Exploring the points of the other side farther, they are likely to posit that before colonization every ethnic group did just fine. Oh, did they? Then how come the Europeans had guns and your forefathers never did? Why were your forefathers so impressed to sell their kits and kin to the white man for gin and umbrella if he was doing just fine? If those pre-colonial boundaries were immutable, then how come those institutions that were there to preserve them caved in, were defeated or did not blink an eye lid before they signed away their heirloom? Yeah right! The pre-colonial ethnic groups were not just fine. They were one step behind their Egyptian, Oyo Empire, and Benin empire precursors who saw the wisdom in consolidating boundaries and building strong mega nations. The destruction of these empires by the same agitation for internal independence we see today, was the tell tale sign of their invasion by powers from distant land. Indeed, do we want to return to the days of Ekiti-Parapo/Yoruba Kiriji wars or a constant siege of the caliphate north on their neighbors? How backward looking is that? Do we then intend to return us to this distant past? When all we did was come up with the next clannish invasion and wars, instead of studying mathematics, developing technology, building infrastructure and prospering? What in this distant past do we wish to romanticize, that we don’t already know?
In conclusion, I must caution that you do not mistake my thesis against the not so solution of dissolution as an endorsement of the status quo. I am sure you will agree with me that the foundations of Nigeria are flawed. But so what if it is? There is nothing flawed that cannot be fixed. Even the United States had a flawed beginning, but by the token of anti-discrimination laws, and more recently the selection of an African American as a presidential candidate, their nation is being renewed everyday. The truth also is that we won’t stop being neighbors either as one or many. We ultimately must still learn to live with one another- and separation cannot solve that one either.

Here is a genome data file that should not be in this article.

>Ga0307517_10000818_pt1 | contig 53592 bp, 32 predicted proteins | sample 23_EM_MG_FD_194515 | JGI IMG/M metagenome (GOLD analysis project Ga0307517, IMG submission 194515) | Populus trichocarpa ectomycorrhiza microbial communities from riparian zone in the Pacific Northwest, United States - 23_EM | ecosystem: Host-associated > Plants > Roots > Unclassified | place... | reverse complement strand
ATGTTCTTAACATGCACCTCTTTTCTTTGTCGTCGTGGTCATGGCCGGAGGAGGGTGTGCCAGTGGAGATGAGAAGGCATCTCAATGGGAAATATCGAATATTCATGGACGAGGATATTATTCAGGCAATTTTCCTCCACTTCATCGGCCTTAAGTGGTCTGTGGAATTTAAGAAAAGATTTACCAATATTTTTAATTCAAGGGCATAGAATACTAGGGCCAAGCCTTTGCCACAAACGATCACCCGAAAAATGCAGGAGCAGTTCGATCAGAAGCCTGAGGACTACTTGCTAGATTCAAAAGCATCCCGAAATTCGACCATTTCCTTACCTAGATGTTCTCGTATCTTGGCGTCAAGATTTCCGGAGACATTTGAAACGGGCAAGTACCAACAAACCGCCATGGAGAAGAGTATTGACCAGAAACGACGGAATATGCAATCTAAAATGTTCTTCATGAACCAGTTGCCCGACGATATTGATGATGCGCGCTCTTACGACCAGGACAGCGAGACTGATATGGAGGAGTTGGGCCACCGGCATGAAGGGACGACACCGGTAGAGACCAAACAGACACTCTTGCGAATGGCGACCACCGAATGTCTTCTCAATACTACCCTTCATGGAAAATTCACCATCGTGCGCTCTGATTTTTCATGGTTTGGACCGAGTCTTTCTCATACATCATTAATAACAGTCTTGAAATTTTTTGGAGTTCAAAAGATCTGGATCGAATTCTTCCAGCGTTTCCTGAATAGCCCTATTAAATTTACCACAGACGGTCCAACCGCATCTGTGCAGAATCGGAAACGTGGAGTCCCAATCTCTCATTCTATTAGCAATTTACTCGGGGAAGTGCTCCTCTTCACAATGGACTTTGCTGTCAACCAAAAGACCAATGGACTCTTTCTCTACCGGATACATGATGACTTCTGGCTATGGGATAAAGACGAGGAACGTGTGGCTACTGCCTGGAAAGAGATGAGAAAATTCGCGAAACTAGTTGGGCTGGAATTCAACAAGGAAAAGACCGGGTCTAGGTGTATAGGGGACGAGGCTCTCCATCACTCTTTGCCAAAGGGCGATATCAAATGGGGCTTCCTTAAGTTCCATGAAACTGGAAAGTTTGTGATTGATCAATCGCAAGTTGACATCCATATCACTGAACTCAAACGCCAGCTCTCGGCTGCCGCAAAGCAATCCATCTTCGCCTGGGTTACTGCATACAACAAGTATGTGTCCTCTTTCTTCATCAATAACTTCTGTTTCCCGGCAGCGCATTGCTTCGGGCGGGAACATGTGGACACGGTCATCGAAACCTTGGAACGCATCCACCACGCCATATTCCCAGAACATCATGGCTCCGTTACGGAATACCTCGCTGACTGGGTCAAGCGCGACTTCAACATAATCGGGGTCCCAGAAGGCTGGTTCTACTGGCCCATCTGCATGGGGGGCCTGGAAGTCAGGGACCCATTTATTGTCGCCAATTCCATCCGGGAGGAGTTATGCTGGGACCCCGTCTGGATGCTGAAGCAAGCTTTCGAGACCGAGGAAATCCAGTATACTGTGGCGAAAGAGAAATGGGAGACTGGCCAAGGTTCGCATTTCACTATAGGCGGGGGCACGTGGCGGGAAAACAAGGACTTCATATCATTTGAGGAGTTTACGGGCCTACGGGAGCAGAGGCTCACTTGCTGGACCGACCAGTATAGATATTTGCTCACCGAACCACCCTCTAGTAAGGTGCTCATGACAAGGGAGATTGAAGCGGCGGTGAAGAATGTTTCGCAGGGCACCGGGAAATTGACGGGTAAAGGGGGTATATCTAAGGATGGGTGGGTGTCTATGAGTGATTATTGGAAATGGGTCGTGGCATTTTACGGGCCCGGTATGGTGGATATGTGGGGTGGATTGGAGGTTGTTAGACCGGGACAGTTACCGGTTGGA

What good will additional 6 or 12 or 30 or 36 or even 60 countries (who is to stop my local government from declaring independence?) do to the misery of Africa’s pauperized fiefdoms of 50 plus states that are a shame of our race? We should get our house in order instead of engaging on wild posturing. We admit the weakness or failure of our argument for restructuring when we grandstand and insist on dissolution. Dissolution is a cop out from getting into the hard work of restructuring and building a new Nigeria, not a solution! However, because I recognize it is not enough to be just against the bad idea to disintegrate, I will be making a pitch for a united Nigeria in another piece following immediately thereafter. Is Nigeria worth saving? Why is Nigeria worth saving? How do we save Nigeria? Can this about to be forty-eight years old be redeemed from itself? Those and many other questions will be explored.